‘Grocery lady’ paints the town
Published 12:56 pm Saturday, June 13, 2009
WOODLAND — Penny Beasley is painting the town…one building at a time.
In the past few years, Beasley has painted murals on the sides of two buildings in the heart of Woodland.
The latest is a depiction of the Old Well, a landmark at University of North Carolina at Chapel Hill, on an exterior brick wall of Attorney Charles Vaughan’s office.
Beasley first brought art to the side of a metal building behind the Woodland Supermarket, which she and her husband own and operate.
“Most people say, ‘Hey grocery lady, I didn’t know you could paint’,” she said about the reaction to the murals.
Though her first mural painted in town came in 2005, her passion for painting began when she was a young child growing up in Plymouth.
Beasley recalled settling down in her family’s living room with a set of Encyclopedias as her mom watched “The Lawrence Welk Show.”
“I would sketch the presidents,” she remembered.
When Beasley was done she would show her mother, a painter herself, who gave her approval on the sketches.
At the age of 16, Beasley moved to Woodland to live with her grandparents and to attend Northeast Academy in Lasker.
There she met her husband, Stewart, and 14 years ago they purchased the Woodland Supermarket.
In 2005, Beasley suddenly was inspired to paint.
“I told my husband, I’m going to paint the side of a building,” she said.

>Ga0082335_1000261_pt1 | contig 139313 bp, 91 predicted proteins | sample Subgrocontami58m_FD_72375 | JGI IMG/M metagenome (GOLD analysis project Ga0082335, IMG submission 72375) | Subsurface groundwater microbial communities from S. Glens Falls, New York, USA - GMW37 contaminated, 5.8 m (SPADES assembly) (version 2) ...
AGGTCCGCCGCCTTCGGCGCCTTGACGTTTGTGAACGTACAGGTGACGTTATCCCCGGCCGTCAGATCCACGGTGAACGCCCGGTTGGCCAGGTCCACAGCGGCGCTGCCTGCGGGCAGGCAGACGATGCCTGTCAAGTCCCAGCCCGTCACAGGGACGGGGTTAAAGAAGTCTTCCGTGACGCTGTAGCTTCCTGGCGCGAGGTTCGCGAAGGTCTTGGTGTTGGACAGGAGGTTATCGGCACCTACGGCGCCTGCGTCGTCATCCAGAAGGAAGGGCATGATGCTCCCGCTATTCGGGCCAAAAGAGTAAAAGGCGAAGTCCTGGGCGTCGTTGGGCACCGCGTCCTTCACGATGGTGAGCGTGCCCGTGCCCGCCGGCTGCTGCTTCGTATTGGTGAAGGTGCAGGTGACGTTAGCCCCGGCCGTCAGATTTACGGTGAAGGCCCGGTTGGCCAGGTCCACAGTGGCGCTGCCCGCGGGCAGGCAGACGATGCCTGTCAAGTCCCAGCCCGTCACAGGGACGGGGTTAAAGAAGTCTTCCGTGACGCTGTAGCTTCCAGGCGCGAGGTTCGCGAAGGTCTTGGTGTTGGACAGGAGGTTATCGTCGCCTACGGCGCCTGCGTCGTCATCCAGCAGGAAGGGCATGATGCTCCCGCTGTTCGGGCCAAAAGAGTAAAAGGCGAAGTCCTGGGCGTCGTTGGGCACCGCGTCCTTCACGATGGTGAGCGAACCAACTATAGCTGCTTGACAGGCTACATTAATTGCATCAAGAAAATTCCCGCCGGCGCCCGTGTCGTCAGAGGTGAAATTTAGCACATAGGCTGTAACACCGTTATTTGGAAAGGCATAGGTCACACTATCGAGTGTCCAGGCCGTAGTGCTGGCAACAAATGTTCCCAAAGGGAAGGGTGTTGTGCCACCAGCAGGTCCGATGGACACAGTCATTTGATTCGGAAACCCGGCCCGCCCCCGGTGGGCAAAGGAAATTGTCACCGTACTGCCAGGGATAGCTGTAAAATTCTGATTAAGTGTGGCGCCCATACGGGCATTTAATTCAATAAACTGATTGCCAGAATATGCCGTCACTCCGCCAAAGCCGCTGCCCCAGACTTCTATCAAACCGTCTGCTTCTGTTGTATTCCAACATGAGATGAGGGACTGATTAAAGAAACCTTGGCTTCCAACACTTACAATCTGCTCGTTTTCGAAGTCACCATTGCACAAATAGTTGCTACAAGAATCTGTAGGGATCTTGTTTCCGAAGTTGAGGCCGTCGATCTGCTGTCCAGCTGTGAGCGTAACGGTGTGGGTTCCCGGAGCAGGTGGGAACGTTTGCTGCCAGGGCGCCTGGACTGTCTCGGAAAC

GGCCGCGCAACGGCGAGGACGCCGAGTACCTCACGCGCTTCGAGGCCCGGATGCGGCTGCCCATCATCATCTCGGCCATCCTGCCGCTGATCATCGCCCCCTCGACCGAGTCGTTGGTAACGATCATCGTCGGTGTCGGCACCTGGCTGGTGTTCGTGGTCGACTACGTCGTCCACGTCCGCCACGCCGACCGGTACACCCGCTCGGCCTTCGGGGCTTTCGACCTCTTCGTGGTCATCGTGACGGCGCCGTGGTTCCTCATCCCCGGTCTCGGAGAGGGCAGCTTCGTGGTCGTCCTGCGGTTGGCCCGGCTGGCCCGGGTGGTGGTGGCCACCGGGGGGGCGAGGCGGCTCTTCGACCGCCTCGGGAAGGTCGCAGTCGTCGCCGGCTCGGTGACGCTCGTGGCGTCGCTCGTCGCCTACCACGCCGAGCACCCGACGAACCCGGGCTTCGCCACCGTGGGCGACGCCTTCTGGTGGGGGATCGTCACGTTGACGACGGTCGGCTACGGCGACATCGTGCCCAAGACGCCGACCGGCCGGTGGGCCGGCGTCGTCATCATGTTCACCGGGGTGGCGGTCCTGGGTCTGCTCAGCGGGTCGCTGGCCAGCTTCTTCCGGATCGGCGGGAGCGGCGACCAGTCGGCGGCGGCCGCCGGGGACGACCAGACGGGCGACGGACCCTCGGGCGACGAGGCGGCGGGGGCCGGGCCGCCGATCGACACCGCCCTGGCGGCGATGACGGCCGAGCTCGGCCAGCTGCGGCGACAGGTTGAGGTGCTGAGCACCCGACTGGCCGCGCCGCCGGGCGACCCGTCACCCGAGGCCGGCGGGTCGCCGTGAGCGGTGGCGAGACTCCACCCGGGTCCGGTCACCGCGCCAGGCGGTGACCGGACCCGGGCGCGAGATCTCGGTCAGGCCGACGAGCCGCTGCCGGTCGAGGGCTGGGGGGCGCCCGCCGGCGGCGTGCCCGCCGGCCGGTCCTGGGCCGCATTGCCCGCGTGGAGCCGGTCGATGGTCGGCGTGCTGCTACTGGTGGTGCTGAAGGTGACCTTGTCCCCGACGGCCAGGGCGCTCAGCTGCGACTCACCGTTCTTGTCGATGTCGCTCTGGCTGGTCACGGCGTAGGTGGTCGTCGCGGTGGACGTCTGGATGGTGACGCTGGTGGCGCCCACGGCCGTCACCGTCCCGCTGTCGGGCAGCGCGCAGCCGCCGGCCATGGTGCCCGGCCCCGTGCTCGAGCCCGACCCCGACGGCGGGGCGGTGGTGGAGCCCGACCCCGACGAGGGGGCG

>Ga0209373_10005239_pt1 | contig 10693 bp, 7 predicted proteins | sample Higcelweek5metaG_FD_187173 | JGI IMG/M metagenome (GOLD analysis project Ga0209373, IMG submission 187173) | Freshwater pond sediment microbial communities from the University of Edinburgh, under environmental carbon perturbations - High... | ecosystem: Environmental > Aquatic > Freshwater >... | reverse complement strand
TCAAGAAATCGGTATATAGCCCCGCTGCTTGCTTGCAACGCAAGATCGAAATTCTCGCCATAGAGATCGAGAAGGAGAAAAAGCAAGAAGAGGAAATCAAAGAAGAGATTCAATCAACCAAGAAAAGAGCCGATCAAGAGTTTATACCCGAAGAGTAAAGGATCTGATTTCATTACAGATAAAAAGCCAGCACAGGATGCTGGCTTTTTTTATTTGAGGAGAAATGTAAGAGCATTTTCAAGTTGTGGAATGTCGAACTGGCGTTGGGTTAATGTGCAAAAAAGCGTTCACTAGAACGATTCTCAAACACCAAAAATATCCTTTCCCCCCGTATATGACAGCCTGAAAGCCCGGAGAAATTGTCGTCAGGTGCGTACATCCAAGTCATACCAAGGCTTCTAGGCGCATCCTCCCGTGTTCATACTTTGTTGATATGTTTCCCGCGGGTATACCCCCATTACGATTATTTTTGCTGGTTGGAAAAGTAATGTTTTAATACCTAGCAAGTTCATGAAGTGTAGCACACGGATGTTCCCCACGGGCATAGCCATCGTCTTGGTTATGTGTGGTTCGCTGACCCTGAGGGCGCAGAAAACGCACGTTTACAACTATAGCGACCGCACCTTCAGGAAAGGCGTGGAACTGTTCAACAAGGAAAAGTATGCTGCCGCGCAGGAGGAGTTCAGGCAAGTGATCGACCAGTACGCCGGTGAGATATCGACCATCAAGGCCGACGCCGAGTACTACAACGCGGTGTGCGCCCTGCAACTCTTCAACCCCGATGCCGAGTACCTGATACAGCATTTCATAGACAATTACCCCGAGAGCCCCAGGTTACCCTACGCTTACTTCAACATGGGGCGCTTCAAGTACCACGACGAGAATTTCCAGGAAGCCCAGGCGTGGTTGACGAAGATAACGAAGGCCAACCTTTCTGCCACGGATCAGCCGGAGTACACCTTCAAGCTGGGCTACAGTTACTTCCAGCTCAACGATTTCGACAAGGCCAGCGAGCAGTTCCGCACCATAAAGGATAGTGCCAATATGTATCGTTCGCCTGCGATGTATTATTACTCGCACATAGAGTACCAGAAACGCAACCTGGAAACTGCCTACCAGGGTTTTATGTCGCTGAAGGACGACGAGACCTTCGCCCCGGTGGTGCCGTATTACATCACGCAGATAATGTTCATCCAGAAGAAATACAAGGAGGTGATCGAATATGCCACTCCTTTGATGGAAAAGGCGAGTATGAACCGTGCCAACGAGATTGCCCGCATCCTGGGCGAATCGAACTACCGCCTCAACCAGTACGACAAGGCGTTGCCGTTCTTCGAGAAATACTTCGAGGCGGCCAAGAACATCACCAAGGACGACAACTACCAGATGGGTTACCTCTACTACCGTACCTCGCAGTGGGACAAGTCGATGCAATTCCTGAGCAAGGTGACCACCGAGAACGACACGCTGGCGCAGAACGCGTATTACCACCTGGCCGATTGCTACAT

With some donated paint, Beasley set to work, creating a mural of the Rainbow Row in Charleston on a metal building behind her family’s store.
During breaks from the store, Beasley painted the scene using a photo of the colorful colonial buildings that line East Bay Street in the South Carolina city.
Her latest creation, the Old Well, was commissioned by Vaughan in celebration of UNC’s basketball team capturing this year’s NCAA tournament championship.
The Old Well, constructed in 1887, was once the only source of water at the University. It’s now a fountain where students line up on the first day of classes to take a drink as tradition says it will bring them good luck.
Beasley added her own touch to the scene, expanding it to include the near-by Old East Dormitory in the background and a dirt path leading to the well instead of today’s brick path.
For the Old Well scene, Beasley often had an audience—the employees at Southern Bank—watching each stroke of the brush.
While any observer can appreciate the vibrant colors of Beasley’s murals, the artist herself can only pinpoint certain bright colors.
The reason? Beasley is color blind.
“Brown and green look the same to me,” she said.
Beasley said her brother-in-law, who has a background in art, would often assist her on color shades while she was working on the Rainbow Row mural.
But being incapable of distinguishing the two colors has not interfered with Beasley’s artistic ability or her desire to paint more murals.
In fact, something may be in the works for another mural by Beasley.
“If I did (the project) it would be the biggest yet,” she said. “I would like to do more.”
For now, Beasley’s two murals stand as a talking point and as an attraction in town.
“It brings a little bit of interest to an old town,” she said. “As they would say paint the town, why not make it look a little bit better?”